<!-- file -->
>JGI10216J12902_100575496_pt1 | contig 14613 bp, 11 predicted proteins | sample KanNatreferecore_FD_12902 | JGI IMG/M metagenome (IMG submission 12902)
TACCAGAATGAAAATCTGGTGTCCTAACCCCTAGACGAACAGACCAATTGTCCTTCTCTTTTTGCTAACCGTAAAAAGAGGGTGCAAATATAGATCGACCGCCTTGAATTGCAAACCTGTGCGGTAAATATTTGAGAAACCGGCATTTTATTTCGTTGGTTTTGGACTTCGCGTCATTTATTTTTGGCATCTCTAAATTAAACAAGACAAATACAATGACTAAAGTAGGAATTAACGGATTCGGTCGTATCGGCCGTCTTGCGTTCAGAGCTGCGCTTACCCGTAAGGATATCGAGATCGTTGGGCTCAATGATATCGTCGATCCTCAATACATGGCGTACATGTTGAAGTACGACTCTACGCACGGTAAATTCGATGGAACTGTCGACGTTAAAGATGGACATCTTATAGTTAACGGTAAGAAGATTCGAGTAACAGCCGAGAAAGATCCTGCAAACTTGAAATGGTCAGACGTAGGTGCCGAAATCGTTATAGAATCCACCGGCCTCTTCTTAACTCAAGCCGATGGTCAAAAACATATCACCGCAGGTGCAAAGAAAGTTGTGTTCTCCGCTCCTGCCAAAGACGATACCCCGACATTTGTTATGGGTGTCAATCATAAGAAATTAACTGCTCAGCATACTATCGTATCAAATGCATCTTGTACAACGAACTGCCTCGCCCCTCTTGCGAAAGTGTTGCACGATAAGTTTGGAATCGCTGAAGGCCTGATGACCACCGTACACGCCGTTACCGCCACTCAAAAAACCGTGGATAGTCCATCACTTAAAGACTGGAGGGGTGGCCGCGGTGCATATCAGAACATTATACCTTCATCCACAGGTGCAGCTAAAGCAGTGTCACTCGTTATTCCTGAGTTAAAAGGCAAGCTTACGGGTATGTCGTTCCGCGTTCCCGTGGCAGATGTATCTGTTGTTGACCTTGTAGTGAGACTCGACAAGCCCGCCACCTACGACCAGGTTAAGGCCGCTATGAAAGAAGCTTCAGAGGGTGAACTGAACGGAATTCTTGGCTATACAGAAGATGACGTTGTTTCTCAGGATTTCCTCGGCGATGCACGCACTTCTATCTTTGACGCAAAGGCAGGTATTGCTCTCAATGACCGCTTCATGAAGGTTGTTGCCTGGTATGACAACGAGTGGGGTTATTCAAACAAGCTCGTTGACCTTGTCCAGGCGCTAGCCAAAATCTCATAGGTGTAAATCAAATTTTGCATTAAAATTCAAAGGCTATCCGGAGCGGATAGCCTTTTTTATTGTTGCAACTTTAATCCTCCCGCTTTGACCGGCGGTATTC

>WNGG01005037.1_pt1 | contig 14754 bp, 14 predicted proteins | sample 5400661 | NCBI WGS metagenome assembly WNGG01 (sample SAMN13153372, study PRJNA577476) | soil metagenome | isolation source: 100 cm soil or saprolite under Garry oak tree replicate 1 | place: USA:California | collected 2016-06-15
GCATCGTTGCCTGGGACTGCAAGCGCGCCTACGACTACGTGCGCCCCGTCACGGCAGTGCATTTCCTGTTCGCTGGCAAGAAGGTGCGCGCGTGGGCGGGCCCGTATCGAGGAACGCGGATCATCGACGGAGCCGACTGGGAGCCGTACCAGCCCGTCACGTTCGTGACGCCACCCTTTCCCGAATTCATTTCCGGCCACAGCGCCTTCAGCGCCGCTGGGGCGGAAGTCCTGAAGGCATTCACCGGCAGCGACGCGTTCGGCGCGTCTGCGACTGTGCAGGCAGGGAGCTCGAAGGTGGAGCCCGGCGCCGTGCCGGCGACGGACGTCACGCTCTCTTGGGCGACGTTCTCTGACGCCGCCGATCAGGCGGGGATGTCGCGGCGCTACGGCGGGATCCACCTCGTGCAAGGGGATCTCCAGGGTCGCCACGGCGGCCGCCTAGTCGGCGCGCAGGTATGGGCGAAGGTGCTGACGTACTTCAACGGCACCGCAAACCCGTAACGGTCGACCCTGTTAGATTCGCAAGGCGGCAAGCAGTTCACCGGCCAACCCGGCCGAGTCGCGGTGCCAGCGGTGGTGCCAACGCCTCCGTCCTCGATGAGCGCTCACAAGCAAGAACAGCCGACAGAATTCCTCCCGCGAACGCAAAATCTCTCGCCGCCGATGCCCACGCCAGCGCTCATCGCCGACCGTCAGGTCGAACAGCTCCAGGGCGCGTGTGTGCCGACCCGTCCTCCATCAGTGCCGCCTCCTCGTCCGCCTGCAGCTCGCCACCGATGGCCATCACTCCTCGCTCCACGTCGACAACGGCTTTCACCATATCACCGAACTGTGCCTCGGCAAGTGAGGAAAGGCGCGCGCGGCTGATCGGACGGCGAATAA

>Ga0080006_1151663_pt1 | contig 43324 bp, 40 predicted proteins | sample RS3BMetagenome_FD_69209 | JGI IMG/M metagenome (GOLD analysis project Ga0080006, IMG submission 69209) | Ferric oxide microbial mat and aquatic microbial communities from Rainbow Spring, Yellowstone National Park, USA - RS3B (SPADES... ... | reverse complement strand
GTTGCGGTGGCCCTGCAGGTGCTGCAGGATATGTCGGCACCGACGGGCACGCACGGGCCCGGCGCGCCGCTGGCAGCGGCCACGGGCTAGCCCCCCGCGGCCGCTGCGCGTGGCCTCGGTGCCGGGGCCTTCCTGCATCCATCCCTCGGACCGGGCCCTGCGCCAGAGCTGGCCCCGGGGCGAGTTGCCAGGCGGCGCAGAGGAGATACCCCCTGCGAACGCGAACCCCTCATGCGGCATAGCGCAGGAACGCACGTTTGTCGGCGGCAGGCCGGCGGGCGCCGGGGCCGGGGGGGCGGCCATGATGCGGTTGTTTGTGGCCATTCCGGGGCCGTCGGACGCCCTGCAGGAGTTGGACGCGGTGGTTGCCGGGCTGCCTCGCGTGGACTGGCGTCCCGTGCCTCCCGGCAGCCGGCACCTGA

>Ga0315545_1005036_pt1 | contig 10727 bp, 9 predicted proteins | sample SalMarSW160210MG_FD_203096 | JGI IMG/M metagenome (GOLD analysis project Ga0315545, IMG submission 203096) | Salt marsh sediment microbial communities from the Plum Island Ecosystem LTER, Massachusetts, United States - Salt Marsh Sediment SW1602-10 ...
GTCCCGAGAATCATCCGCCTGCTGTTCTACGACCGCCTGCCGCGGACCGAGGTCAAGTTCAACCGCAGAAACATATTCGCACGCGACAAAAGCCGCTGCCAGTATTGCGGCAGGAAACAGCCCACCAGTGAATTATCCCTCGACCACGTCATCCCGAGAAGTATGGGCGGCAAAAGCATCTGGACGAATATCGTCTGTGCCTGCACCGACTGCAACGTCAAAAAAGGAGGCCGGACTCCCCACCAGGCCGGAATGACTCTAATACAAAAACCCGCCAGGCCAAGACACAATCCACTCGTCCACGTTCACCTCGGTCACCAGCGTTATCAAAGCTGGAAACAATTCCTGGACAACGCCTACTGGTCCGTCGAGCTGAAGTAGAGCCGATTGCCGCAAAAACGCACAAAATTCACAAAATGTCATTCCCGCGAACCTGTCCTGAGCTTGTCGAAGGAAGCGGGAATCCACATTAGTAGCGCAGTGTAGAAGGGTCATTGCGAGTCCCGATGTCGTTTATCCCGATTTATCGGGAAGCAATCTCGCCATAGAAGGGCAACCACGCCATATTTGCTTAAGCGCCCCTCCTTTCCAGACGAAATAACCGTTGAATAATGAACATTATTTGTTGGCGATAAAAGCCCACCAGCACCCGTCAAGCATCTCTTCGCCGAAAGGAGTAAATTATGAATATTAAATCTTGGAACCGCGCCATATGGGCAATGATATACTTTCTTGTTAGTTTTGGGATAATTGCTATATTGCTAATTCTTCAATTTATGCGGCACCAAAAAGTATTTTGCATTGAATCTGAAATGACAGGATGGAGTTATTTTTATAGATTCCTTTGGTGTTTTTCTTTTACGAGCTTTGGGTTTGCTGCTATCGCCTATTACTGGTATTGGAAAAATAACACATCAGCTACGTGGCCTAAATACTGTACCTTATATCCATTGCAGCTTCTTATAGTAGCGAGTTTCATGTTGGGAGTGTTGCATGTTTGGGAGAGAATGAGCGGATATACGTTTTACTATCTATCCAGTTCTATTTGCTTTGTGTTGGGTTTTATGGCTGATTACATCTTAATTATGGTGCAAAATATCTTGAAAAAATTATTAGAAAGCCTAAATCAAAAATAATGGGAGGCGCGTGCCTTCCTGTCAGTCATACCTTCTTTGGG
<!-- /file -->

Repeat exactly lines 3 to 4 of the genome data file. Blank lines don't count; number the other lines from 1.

>WNGG01005037.1_pt1 | contig 14754 bp, 14 predicted proteins | sample 5400661 | NCBI WGS metagenome assembly WNGG01 (sample SAMN13153372, study PRJNA577476) | soil metagenome | isolation source: 100 cm soil or saprolite under Garry oak tree replicate 1 | place: USA:California | collected 2016-06-15
GCATCGTTGCCTGGGACTGCAAGCGCGCCTACGACTACGTGCGCCCCGTCACGGCAGTGCATTTCCTGTTCGCTGGCAAGAAGGTGCGCGCGTGGGCGGGCCCGTATCGAGGAACGCGGATCATCGACGGAGCCGACTGGGAGCCGTACCAGCCCGTCACGTTCGTGACGCCACCCTTTCCCGAATTCATTTCCGGCCACAGCGCCTTCAGCGCCGCTGGGGCGGAAGTCCTGAAGGCATTCACCGGCAGCGACGCGTTCGGCGCGTCTGCGACTGTGCAGGCAGGGAGCTCGAAGGTGGAGCCCGGCGCCGTGCCGGCGACGGACGTCACGCTCTCTTGGGCGACGTTCTCTGACGCCGCCGATCAGGCGGGGATGTCGCGGCGCTACGGCGGGATCCACCTCGTGCAAGGGGATCTCCAGGGTCGCCACGGCGGCCGCCTAGTCGGCGCGCAGGTATGGGCGAAGGTGCTGACGTACTTCAACGGCACCGCAAACCCGTAACGGTCGACCCTGTTAGATTCGCAAGGCGGCAAGCAGTTCACCGGCCAACCCGGCCGAGTCGCGGTGCCAGCGGTGGTGCCAACGCCTCCGTCCTCGATGAGCGCTCACAAGCAAGAACAGCCGACAGAATTCCTCCCGCGAACGCAAAATCTCTCGCCGCCGATGCCCACGCCAGCGCTCATCGCCGACCGTCAGGTCGAACAGCTCCAGGGCGCGTGTGTGCCGACCCGTCCTCCATCAGTGCCGCCTCCTCGTCCGCCTGCAGCTCGCCACCGATGGCCATCACTCCTCGCTCCACGTCGACAACGGCTTTCACCATATCACCGAACTGTGCCTCGGCAAGTGAGGAAAGGCGCGCGCGGCTGATCGGACGGCGAATAA